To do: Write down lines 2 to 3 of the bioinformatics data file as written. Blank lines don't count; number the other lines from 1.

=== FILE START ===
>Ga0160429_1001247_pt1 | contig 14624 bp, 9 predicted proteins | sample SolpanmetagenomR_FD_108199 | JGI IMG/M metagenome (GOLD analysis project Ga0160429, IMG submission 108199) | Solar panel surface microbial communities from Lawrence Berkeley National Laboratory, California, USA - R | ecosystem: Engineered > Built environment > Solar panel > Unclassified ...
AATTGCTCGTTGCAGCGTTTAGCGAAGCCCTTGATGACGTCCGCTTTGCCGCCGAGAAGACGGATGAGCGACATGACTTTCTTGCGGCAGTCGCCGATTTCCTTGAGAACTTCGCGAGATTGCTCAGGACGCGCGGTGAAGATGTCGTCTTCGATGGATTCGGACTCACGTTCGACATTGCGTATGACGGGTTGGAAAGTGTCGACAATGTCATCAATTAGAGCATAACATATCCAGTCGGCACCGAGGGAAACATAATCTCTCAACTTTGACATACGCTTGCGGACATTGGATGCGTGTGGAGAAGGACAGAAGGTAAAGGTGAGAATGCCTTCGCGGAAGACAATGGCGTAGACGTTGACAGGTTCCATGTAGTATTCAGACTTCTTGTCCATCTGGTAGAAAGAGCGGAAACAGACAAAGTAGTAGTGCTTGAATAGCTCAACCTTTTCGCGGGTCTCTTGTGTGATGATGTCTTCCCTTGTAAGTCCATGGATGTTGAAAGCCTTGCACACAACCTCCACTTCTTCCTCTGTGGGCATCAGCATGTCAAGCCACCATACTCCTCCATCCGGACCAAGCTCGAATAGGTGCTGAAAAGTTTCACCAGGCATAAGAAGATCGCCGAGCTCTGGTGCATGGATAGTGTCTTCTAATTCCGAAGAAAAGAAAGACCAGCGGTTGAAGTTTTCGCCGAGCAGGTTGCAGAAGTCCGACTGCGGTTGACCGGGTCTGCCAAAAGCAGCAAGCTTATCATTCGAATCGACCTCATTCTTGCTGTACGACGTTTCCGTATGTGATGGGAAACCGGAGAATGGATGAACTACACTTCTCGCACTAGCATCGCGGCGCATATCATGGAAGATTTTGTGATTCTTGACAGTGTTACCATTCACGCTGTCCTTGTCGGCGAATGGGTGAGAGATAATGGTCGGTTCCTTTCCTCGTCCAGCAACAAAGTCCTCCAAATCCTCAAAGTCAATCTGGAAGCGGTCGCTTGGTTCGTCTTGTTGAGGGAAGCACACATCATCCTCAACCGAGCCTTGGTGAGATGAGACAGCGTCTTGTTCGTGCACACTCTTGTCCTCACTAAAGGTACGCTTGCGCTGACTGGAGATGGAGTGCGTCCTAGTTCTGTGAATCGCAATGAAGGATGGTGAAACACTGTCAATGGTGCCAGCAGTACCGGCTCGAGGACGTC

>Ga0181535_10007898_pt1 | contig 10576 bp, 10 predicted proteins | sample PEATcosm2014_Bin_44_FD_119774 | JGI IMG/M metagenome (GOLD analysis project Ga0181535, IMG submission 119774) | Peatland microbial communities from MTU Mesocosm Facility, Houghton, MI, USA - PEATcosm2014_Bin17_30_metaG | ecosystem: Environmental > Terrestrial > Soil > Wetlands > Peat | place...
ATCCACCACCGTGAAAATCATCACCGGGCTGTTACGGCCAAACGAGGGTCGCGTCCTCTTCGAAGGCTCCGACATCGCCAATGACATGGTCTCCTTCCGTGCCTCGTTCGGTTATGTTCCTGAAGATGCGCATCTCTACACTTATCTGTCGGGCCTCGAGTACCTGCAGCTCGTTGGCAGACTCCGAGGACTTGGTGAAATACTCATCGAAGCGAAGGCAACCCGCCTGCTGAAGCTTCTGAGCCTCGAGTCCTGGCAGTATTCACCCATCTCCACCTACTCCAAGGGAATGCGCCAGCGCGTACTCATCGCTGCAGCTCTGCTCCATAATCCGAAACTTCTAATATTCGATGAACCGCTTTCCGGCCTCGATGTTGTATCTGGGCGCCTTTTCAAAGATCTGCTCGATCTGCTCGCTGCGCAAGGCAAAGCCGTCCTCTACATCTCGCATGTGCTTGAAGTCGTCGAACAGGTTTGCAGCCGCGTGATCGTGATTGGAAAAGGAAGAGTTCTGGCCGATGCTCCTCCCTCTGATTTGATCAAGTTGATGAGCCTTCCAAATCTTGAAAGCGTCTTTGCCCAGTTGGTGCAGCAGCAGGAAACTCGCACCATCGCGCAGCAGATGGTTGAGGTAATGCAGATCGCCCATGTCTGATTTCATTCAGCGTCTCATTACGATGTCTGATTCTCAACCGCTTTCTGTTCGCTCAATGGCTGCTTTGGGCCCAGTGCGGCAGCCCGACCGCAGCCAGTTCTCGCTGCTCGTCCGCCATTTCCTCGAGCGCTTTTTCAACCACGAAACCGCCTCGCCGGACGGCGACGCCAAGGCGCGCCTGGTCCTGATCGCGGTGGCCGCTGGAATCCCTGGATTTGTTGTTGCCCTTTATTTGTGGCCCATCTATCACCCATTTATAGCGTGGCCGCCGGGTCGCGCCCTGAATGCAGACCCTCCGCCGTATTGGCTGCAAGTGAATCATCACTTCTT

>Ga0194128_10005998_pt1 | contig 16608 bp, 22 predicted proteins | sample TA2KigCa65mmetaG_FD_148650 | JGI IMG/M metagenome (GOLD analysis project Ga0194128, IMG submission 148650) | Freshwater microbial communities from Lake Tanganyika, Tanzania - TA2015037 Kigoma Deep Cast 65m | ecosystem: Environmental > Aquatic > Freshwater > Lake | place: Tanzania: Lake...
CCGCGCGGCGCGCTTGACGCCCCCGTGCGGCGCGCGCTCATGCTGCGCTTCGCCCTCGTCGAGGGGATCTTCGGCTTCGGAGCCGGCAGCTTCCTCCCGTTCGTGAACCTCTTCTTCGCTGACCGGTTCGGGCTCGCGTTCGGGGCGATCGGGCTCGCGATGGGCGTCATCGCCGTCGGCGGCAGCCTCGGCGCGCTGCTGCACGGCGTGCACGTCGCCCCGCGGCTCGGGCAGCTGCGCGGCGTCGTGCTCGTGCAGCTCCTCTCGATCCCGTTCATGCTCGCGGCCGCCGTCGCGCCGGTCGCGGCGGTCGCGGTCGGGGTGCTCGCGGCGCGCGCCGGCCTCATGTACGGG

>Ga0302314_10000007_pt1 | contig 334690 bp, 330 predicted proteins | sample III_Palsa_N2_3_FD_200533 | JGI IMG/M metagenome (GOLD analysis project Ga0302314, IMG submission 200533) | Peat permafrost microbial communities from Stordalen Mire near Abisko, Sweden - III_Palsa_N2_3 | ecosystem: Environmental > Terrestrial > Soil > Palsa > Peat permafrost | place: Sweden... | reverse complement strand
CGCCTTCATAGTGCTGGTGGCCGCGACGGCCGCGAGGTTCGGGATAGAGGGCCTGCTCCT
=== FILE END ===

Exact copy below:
AATTGCTCGTTGCAGCGTTTAGCGAAGCCCTTGATGACGTCCGCTTTGCCGCCGAGAAGACGGATGAGCGACATGACTTTCTTGCGGCAGTCGCCGATTTCCTTGAGAACTTCGCGAGATTGCTCAGGACGCGCGGTGAAGATGTCGTCTTCGATGGATTCGGACTCACGTTCGACATTGCGTATGACGGGTTGGAAAGTGTCGACAATGTCATCAATTAGAGCATAACATATCCAGTCGGCACCGAGGGAAACATAATCTCTCAACTTTGACATACGCTTGCGGACATTGGATGCGTGTGGAGAAGGACAGAAGGTAAAGGTGAGAATGCCTTCGCGGAAGACAATGGCGTAGACGTTGACAGGTTCCATGTAGTATTCAGACTTCTTGTCCATCTGGTAGAAAGAGCGGAAACAGACAAAGTAGTAGTGCTTGAATAGCTCAACCTTTTCGCGGGTCTCTTGTGTGATGATGTCTTCCCTTGTAAGTCCATGGATGTTGAAAGCCTTGCACACAACCTCCACTTCTTCCTCTGTGGGCATCAGCATGTCAAGCCACCATACTCCTCCATCCGGACCAAGCTCGAATAGGTGCTGAAAAGTTTCACCAGGCATAAGAAGATCGCCGAGCTCTGGTGCATGGATAGTGTCTTCTAATTCCGAAGAAAAGAAAGACCAGCGGTTGAAGTTTTCGCCGAGCAGGTTGCAGAAGTCCGACTGCGGTTGACCGGGTCTGCCAAAAGCAGCAAGCTTATCATTCGAATCGACCTCATTCTTGCTGTACGACGTTTCCGTATGTGATGGGAAACCGGAGAATGGATGAACTACACTTCTCGCACTAGCATCGCGGCGCATATCATGGAAGATTTTGTGATTCTTGACAGTGTTACCATTCACGCTGTCCTTGTCGGCGAATGGGTGAGAGATAATGGTCGGTTCCTTTCCTCGTCCAGCAACAAAGTCCTCCAAATCCTCAAAGTCAATCTGGAAGCGGTCGCTTGGTTCGTCTTGTTGAGGGAAGCACACATCATCCTCAACCGAGCCTTGGTGAGATGAGACAGCGTCTTGTTCGTGCACACTCTTGTCCTCACTAAAGGTACGCTTGCGCTGACTGGAGATGGAGTGCGTCCTAGTTCTGTGAATCGCAATGAAGGATGGTGAAACACTGTCAATGGTGCCAGCAGTACCGGCTCGAGGACGTC

>Ga0181535_10007898_pt1 | contig 10576 bp, 10 predicted proteins | sample PEATcosm2014_Bin_44_FD_119774 | JGI IMG/M metagenome (GOLD analysis project Ga0181535, IMG submission 119774) | Peatland microbial communities from MTU Mesocosm Facility, Houghton, MI, USA - PEATcosm2014_Bin17_30_metaG | ecosystem: Environmental > Terrestrial > Soil > Wetlands > Peat | place...